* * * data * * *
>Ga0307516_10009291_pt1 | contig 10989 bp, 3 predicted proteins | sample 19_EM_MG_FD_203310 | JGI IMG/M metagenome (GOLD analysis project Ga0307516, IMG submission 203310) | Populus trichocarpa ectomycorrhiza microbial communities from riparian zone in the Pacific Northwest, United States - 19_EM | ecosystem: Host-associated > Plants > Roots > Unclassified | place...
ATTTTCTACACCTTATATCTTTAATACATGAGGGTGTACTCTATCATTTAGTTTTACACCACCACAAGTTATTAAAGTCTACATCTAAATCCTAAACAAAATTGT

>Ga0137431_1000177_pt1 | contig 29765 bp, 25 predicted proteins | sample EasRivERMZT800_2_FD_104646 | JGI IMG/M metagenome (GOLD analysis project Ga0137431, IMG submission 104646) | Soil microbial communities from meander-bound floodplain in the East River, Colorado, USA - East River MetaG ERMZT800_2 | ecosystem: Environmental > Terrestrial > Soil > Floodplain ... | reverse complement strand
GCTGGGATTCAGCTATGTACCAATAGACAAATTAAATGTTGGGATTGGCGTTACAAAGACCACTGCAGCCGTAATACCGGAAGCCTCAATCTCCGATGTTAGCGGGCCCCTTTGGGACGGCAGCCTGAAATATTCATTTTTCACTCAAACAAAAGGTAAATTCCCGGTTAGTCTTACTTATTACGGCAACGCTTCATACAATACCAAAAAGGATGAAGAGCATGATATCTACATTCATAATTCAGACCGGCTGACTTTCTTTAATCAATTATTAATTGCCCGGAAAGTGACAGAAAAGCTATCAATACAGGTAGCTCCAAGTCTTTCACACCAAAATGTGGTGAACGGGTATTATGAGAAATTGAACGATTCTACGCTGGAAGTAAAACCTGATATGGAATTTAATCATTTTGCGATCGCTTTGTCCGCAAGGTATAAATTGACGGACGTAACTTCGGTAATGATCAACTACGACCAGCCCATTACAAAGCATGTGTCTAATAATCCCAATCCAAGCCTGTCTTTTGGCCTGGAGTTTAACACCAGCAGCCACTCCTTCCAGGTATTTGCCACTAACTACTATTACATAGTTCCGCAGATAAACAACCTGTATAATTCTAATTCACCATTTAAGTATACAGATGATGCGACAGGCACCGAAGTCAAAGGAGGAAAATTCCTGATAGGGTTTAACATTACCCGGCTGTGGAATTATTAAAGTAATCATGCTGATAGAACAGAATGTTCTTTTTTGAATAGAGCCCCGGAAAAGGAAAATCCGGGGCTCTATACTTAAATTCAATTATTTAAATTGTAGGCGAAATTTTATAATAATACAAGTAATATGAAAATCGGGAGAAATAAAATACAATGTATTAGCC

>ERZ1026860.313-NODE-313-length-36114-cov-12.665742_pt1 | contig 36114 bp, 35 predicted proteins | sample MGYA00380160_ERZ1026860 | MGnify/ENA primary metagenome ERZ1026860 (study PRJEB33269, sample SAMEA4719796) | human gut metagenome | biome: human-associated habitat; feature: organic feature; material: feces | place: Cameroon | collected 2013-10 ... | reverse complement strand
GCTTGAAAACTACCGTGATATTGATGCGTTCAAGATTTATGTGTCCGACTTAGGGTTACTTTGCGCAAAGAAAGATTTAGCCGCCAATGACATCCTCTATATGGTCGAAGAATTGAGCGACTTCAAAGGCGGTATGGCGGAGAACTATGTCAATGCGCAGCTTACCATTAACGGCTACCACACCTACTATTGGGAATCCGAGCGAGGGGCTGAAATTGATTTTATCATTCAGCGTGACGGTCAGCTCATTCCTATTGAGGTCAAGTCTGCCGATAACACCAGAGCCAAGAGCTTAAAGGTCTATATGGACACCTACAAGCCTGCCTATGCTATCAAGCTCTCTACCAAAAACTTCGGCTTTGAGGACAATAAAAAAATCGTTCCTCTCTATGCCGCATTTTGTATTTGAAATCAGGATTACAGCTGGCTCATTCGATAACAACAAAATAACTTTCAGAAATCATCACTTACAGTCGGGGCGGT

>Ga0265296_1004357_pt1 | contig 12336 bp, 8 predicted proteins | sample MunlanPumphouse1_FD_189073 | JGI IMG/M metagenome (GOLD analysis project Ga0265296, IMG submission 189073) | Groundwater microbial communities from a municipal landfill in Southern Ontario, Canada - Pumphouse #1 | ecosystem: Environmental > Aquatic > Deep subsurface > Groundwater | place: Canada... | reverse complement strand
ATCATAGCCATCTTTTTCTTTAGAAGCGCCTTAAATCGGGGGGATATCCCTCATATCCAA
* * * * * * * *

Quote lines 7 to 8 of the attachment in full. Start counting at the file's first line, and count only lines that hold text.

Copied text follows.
>Ga0265296_1004357_pt1 | contig 12336 bp, 8 predicted proteins | sample MunlanPumphouse1_FD_189073 | JGI IMG/M metagenome (GOLD analysis project Ga0265296, IMG submission 189073) | Groundwater microbial communities from a municipal landfill in Southern Ontario, Canada - Pumphouse #1 | ecosystem: Environmental > Aquatic > Deep subsurface > Groundwater | place: Canada... | reverse complement strand
ATCATAGCCATCTTTTTCTTTAGAAGCGCCTTAAATCGGGGGGATATCCCTCATATCCAA